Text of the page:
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Pots-N-Tots cart

The Pots-n-Tots food cart flipped on its side on the Beltline June 26, destroying the inside of the truck. But owner Rob Kratochwill intends to get the cart back open by mid-August.

Rob Kratochwill, owner of the Pots-n-Tots food cart, was feeling "bitter and blue" last week after a crash on the Beltline destroyed the inside of his cart and led him to announce he'd be closing for good.

But he soon heard from customers and fans who begged him to rebuild. Two people even offered to buy the business.

Kratochwill, 39, said his mental health challenges got the best of him after the crash, which flipped the cart. However, after the powerful reaction from the community, he had a change of heart.

He's running Pots-n-Tots as a pop-up food stand, and, with help from his father, is vowing to rebuild the cart. He hopes to have it operational by mid-August.

"I'm going to redesign the interior and upgrade the menu and pull all aces out," Kratochwill said.

Pots-n-Tots specializes in tater tots, with Kratochwill rotating through more than 130 flavors in the past five years. Kratochwill also sells non-tot-related items, including various slow-cooked sandwiches, a bruschetta chicken sandwich, catfish and breaded Muenster cheese sticks.

He's been venturing into new territory with his pop-up food stand, one day doing ribs and chicken wings, and another day making lasagna, which he "crushed," by selling 62 orders and completely running out. He also does a "taco day" with pork carnitas that "blow people's minds," he said.

Kratochwill is planning a menu for the Taste of Madison, Aug. 31 and Sept. 1, that he promises will be the "most unique, never seen anywhere else on the planet... I got to step forward and do this."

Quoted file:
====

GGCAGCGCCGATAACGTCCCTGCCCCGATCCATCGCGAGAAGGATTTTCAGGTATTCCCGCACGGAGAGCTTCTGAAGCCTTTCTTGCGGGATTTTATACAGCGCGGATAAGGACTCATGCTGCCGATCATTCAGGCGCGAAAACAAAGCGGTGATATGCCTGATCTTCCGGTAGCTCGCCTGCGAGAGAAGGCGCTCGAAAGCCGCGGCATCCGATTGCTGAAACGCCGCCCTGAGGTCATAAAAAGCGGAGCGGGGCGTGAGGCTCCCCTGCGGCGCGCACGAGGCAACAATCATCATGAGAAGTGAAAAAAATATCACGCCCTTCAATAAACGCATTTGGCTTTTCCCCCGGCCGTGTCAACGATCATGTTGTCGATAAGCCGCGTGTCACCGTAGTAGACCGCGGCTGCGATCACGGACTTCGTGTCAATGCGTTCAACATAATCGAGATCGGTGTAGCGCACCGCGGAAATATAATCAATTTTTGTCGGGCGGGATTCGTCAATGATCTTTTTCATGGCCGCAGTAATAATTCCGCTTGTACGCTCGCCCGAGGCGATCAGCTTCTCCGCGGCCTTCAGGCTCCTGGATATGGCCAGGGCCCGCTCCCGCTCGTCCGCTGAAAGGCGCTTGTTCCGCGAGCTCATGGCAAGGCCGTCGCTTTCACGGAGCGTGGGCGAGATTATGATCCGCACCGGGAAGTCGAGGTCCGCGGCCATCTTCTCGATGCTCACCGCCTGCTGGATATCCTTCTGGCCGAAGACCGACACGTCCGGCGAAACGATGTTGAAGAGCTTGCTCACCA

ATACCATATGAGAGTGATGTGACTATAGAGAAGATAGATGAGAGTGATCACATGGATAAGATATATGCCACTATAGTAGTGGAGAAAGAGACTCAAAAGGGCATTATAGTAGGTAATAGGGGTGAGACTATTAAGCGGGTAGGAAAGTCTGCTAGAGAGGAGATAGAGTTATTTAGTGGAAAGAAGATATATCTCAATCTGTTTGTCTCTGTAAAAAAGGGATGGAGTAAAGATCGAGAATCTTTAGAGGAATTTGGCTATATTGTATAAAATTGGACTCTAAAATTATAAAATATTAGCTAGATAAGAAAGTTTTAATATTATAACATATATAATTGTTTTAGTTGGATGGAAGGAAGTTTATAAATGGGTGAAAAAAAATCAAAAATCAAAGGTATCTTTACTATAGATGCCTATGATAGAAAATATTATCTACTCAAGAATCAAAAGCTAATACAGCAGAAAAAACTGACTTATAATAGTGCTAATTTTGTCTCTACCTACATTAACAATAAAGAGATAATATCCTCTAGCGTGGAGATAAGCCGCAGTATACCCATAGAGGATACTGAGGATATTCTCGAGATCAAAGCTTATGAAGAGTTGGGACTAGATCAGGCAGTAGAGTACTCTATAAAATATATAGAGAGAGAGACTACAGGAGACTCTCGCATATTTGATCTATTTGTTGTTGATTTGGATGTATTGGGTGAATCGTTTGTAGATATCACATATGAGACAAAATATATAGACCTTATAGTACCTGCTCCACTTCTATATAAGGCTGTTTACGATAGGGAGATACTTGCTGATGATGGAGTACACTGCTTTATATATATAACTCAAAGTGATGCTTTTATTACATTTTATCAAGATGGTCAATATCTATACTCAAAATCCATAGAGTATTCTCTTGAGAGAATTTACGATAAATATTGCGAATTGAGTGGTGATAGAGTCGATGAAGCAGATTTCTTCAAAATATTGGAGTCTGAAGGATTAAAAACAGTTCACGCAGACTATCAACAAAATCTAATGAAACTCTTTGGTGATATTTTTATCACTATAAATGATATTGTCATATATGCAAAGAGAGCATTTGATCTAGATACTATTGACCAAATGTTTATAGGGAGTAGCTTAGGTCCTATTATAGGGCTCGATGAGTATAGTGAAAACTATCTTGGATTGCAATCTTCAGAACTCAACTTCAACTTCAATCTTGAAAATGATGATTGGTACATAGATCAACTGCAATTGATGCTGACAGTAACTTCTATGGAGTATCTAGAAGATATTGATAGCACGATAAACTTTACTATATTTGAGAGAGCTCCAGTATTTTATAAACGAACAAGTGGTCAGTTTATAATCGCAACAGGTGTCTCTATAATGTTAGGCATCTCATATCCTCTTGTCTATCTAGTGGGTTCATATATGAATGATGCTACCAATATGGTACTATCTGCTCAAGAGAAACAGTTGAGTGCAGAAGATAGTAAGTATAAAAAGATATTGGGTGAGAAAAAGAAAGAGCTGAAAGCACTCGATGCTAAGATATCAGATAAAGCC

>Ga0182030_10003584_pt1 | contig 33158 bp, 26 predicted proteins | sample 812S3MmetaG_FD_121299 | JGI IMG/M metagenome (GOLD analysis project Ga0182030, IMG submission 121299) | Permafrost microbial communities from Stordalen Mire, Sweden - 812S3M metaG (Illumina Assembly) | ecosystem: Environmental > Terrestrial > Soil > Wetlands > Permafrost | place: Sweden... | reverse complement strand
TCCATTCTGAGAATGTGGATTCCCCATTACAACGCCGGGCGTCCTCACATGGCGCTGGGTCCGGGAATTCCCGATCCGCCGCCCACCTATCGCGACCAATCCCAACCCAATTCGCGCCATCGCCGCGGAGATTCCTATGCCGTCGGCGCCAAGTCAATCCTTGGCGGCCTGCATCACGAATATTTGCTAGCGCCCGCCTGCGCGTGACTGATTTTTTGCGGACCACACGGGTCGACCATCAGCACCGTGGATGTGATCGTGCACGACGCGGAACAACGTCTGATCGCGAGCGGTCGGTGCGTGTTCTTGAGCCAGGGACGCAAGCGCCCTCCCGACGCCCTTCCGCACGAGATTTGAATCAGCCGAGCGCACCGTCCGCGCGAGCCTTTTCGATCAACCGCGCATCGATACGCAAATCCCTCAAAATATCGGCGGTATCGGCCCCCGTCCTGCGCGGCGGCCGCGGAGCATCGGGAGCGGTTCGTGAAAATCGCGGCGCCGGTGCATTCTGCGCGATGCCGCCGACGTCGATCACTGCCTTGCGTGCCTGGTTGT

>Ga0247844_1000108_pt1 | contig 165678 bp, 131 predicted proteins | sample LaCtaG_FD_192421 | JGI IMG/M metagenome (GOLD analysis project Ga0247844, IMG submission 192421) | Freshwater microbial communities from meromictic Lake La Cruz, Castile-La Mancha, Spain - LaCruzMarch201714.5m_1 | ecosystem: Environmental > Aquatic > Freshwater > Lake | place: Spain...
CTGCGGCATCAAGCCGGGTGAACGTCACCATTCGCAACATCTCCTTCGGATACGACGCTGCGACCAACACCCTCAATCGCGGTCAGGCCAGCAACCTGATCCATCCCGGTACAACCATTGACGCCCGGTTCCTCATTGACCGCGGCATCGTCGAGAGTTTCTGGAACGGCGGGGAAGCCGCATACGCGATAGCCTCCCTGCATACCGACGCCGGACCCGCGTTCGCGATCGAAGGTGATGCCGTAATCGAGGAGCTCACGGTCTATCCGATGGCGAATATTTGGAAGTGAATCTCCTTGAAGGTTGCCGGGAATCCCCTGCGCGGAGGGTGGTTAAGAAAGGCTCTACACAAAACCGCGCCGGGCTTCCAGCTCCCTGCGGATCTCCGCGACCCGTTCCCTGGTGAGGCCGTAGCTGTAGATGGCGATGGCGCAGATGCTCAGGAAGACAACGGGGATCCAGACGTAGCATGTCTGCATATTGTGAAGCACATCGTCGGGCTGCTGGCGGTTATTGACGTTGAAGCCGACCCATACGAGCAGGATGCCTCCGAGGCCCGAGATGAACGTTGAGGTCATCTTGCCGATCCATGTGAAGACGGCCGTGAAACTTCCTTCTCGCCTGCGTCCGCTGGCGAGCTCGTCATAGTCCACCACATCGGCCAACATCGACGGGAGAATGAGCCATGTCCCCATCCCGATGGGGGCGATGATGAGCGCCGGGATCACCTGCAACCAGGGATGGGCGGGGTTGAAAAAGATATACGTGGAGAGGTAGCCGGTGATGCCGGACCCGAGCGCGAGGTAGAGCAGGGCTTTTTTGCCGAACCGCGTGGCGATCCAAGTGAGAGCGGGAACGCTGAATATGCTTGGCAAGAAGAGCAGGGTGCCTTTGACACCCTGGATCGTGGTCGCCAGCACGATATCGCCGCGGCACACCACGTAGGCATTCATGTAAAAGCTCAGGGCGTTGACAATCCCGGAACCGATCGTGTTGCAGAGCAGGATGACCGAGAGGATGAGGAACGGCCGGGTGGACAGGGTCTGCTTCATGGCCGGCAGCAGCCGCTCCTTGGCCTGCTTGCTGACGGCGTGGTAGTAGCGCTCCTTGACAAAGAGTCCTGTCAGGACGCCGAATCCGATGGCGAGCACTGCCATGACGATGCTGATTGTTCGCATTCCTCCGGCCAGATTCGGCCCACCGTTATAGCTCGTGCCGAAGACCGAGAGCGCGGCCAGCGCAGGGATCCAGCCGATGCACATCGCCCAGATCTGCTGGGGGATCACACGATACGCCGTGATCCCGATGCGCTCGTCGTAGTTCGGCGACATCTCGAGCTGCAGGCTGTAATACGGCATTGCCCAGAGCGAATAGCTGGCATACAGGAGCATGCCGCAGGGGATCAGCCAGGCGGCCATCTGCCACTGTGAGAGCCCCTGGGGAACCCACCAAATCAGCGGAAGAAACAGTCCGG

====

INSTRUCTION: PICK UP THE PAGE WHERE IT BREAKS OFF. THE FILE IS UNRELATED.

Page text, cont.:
Pots-n-Tots has won five Taste of Madison ribbons in four years. One year at the Labor Day weekend event, he sold more than 850 pounds of tots.

Kratochwill started the cart in 2014 and painted its distinctive Napoleon Dynamite image himself. He also painted the iconic American Gothic couple on one side. He got help building the cart from his father, a retired art educator at Madison Area Technical College.

When he opened a short-lived location at West Towne Mall last year, he stopped vending on the Capitol Square with the cart. Instead, he used it to cater corporate lunches and other private events.

Kratochwill said he was entering the Beltline from Verona Road last Wednesday at 50 mph when a car cut him off. He swerved into another lane, which caused the cart he was towing to tip. The cart flipped on its side, wrecking it and all the food inside.

Two people, he's not exactly sure who, said they were starting a GoFundMe page for Pots-n-Tots, Kratochwill said. If they do, he'll give the money to the Madison Children's Museum or St. Jude's Children's Hospital in Memphis, Tennessee, he said.

"I'm not going to keep it. It gets to go to something better," Kratochwill said. "I'm not that good. I'm not worth this. So I'm going to do it on my own."

Regarding the offers to buy the business, Kratochwill said it's not for sale.

Kratochwill was touched by all the heartfelt messages, emails and phone calls he received in the days following the crash. "They were telling me, 'Do not quit at this. We love your cart.' I have so many adoring fans. They don't want it to die."

Editor's note: This story has been updated from its original form.

Read more restaurant news at go.madison.com/restaurantnews.

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